Animals are wired to move toward pleasure and away from pain. Where we can go sideways when qualifying is not uncovering if the pain our prospect feels or gain they seek to realize is enough for them to take action.
David Sandler said, “you must quantify pain.” Without quantifying what the problem is costing our prospect or what gain they’re missing out on our prospect has no way to balance their cost/lost opportunity with the investment we propose. Kind of like the sad child at the playground with no one to play with on the see saw.
There are three boxes we must check to properly quantify pain.
- Get the cost/lost opportunity to a real number – “it’s 20% of my operating costs” means nothing because we don’t know 20% of what. 20% of $100 is very different from 20% of $1 million.
- Confirm that that number is enough for our prospect to care about or take action on – “it’s costing me $10,000 a year.” “Is that enough to care about?” “No, I’m a Fortune 500 company. That’s a rounding error.” Versus “it’s costing me $10,000 a year.” “Is that enough to take action to fix?” “Absolutely, I’m a solo practitioner. That’s money that could be going to my family.”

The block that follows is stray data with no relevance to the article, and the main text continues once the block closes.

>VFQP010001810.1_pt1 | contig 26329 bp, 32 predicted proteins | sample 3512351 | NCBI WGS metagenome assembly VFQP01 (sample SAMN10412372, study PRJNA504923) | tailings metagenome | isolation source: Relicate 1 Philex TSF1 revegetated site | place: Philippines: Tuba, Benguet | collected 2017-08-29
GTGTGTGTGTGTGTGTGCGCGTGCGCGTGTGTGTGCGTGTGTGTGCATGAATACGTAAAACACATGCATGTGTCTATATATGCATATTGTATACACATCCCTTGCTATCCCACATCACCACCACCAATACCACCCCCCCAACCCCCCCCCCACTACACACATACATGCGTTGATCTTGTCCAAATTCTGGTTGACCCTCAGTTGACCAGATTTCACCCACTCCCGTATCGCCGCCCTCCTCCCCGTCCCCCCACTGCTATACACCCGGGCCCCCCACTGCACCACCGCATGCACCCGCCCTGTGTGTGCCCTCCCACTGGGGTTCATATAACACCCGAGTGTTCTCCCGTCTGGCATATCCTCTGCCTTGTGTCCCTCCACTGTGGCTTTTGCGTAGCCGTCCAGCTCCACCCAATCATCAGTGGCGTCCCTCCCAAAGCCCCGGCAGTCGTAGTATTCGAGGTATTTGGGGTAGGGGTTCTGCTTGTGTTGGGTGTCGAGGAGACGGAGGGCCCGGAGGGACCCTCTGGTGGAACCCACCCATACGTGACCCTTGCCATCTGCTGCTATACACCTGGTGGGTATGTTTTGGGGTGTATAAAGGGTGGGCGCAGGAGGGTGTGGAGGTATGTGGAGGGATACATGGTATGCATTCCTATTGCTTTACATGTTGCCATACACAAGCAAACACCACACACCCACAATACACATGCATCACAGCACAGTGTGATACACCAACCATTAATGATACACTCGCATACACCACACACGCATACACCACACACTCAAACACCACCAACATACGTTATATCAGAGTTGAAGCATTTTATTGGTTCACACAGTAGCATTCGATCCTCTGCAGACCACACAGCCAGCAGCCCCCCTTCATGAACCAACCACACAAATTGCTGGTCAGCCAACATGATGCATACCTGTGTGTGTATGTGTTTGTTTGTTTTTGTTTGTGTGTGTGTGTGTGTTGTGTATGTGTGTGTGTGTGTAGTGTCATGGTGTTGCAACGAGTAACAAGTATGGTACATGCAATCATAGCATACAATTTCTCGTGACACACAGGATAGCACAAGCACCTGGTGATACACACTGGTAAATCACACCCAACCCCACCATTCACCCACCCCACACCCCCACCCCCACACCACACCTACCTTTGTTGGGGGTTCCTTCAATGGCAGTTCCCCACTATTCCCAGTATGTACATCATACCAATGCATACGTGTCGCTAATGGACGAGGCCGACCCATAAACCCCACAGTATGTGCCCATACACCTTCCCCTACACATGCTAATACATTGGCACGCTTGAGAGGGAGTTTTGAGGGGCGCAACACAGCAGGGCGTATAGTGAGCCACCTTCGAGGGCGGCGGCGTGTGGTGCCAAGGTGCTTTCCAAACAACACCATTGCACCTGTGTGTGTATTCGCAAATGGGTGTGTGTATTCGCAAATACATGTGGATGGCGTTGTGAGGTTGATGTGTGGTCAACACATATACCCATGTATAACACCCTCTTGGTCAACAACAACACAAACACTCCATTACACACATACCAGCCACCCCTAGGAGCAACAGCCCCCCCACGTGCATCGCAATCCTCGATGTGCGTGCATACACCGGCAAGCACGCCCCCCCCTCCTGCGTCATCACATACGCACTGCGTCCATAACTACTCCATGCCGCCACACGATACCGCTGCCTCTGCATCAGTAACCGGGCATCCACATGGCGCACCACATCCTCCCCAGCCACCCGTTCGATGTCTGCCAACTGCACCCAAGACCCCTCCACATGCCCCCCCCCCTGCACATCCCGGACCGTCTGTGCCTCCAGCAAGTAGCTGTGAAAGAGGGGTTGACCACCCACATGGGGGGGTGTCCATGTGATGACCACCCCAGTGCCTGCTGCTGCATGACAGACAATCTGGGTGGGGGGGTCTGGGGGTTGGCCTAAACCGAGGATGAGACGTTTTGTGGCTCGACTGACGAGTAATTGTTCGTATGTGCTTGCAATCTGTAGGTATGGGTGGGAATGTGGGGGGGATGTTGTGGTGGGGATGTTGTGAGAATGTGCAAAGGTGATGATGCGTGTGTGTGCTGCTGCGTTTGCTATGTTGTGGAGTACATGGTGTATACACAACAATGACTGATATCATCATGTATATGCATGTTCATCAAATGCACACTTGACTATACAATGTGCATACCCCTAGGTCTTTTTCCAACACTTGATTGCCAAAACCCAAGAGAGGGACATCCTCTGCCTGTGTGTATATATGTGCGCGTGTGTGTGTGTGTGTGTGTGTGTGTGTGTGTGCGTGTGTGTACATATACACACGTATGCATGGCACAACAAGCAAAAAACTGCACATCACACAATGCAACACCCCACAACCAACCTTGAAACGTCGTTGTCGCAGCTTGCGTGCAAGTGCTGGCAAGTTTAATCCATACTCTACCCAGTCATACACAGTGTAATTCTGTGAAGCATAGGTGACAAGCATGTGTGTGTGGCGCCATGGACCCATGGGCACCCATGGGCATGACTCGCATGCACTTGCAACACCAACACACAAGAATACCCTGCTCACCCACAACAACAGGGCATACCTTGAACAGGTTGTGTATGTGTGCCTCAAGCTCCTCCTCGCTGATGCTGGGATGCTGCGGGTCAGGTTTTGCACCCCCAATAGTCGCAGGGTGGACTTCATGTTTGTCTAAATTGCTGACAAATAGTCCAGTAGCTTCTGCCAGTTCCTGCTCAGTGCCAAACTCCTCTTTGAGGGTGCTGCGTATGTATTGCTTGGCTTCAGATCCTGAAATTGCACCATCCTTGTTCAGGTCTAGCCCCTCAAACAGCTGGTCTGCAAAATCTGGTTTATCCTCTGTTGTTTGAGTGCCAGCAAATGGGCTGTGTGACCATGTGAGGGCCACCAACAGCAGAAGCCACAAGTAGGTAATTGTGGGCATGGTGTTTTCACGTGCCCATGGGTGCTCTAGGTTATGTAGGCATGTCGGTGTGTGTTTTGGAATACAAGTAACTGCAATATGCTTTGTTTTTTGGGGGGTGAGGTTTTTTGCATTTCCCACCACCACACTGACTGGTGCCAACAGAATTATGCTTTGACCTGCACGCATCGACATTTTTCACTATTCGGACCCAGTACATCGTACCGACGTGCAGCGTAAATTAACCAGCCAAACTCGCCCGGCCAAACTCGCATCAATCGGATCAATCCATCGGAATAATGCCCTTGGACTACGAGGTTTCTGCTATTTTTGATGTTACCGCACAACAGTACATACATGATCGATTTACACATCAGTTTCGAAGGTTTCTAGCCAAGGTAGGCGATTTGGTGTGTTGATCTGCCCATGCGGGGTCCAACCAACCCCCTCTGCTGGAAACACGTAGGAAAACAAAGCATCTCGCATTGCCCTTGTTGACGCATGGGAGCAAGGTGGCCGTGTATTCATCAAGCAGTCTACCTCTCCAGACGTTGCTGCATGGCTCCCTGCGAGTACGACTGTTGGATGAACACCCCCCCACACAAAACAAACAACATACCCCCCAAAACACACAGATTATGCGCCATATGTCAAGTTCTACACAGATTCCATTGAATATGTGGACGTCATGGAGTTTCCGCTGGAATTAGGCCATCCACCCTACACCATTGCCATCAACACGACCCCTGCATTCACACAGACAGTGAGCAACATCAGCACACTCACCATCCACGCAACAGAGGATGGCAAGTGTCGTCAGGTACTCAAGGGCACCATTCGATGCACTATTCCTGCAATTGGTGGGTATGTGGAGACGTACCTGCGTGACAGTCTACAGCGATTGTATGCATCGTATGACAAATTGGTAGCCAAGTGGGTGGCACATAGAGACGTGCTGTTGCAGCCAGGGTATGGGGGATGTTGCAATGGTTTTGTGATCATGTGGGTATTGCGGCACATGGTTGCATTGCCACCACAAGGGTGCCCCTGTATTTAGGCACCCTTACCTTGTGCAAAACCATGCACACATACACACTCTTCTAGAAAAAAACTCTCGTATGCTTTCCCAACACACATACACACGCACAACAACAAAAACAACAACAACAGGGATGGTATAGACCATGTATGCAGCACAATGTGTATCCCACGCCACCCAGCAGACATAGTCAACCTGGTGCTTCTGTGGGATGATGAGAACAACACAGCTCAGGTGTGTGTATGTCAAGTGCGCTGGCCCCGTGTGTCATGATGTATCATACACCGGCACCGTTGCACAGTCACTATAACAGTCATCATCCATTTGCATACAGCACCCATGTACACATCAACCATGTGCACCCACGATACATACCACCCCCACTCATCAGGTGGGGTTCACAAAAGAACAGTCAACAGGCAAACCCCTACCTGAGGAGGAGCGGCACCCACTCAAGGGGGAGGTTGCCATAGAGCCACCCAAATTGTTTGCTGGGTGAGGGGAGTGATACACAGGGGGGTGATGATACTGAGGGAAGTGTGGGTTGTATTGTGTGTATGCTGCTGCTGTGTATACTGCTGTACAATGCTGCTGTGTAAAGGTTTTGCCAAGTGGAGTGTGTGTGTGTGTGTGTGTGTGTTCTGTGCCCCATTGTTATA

- Confirm that our prospect will take action – asking something like “is doing nothing an option?” is a great start down this path because our prospect only has two answers – no or yes. No matter which they say our next question is a soft, gently, “why?” Might sound like, “is doing nothing an option here?” “No.” “Thank you. Help me understand why.” “Because if I don’t fix this I will lose my job/not get a bonus/stay stressed.”
If our prospect says “yes” to the last question they’re probably disqualified. At least for now.
If our prospect says “no” then we lay out the next steps in our process for moving forward and confirm that our prospect is comfortable following those steps.
Just because a number sounds big to us doesn’t mean it’s big enough for our prospect to take action on. Sandler Rule, they can’t argue with their own data. When it comes out of our prospect’s mouth it’s real. When we say something like, “wow, that sounds like a lot” we’re a pushy salesperson.
Until next time… go sell something.